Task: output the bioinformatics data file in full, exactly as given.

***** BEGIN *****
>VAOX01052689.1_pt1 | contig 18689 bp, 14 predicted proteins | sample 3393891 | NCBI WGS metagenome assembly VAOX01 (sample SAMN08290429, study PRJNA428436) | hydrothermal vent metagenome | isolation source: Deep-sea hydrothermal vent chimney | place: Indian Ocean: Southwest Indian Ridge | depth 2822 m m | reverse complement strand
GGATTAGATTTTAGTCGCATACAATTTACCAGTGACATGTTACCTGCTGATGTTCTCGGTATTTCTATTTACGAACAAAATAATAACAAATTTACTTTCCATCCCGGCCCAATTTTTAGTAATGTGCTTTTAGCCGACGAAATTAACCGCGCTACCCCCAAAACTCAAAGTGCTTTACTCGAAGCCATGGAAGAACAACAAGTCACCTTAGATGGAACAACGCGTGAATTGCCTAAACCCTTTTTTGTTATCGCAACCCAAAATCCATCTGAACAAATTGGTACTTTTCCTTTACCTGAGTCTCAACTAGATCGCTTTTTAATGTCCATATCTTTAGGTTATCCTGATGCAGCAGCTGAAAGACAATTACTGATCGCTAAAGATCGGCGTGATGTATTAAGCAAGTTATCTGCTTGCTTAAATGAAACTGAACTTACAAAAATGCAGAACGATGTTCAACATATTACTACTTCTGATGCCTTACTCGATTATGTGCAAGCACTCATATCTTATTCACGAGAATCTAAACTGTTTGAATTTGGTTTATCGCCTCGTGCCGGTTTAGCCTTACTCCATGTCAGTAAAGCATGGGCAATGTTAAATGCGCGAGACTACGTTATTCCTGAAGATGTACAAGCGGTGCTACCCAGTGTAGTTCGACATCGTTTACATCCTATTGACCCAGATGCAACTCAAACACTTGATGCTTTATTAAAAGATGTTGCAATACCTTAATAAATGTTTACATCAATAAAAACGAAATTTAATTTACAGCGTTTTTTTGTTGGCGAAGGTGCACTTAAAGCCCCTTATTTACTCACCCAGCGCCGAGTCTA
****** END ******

>VAOX01052689.1_pt1 | contig 18689 bp, 14 predicted proteins | sample 3393891 | NCBI WGS metagenome assembly VAOX01 (sample SAMN08290429, study PRJNA428436) | hydrothermal vent metagenome | isolation source: Deep-sea hydrothermal vent chimney | place: Indian Ocean: Southwest Indian Ridge | depth 2822 m m | reverse complement strand
GGATTAGATTTTAGTCGCATACAATTTACCAGTGACATGTTACCTGCTGATGTTCTCGGTATTTCTATTTACGAACAAAATAATAACAAATTTACTTTCCATCCCGGCCCAATTTTTAGTAATGTGCTTTTAGCCGACGAAATTAACCGCGCTACCCCCAAAACTCAAAGTGCTTTACTCGAAGCCATGGAAGAACAACAAGTCACCTTAGATGGAACAACGCGTGAATTGCCTAAACCCTTTTTTGTTATCGCAACCCAAAATCCATCTGAACAAATTGGTACTTTTCCTTTACCTGAGTCTCAACTAGATCGCTTTTTAATGTCCATATCTTTAGGTTATCCTGATGCAGCAGCTGAAAGACAATTACTGATCGCTAAAGATCGGCGTGATGTATTAAGCAAGTTATCTGCTTGCTTAAATGAAACTGAACTTACAAAAATGCAGAACGATGTTCAACATATTACTACTTCTGATGCCTTACTCGATTATGTGCAAGCACTCATATCTTATTCACGAGAATCTAAACTGTTTGAATTTGGTTTATCGCCTCGTGCCGGTTTAGCCTTACTCCATGTCAGTAAAGCATGGGCAATGTTAAATGCGCGAGACTACGTTATTCCTGAAGATGTACAAGCGGTGCTACCCAGTGTAGTTCGACATCGTTTACATCCTATTGACCCAGATGCAACTCAAACACTTGATGCTTTATTAAAAGATGTTGCAATACCTTAATAAATGTTTACATCAATAAAAACGAAATTTAATTTACAGCGTTTTTTTGTTGGCGAAGGTGCACTTAAAGCCCCTTATTTACTCACCCAGCGCCGAGTCTA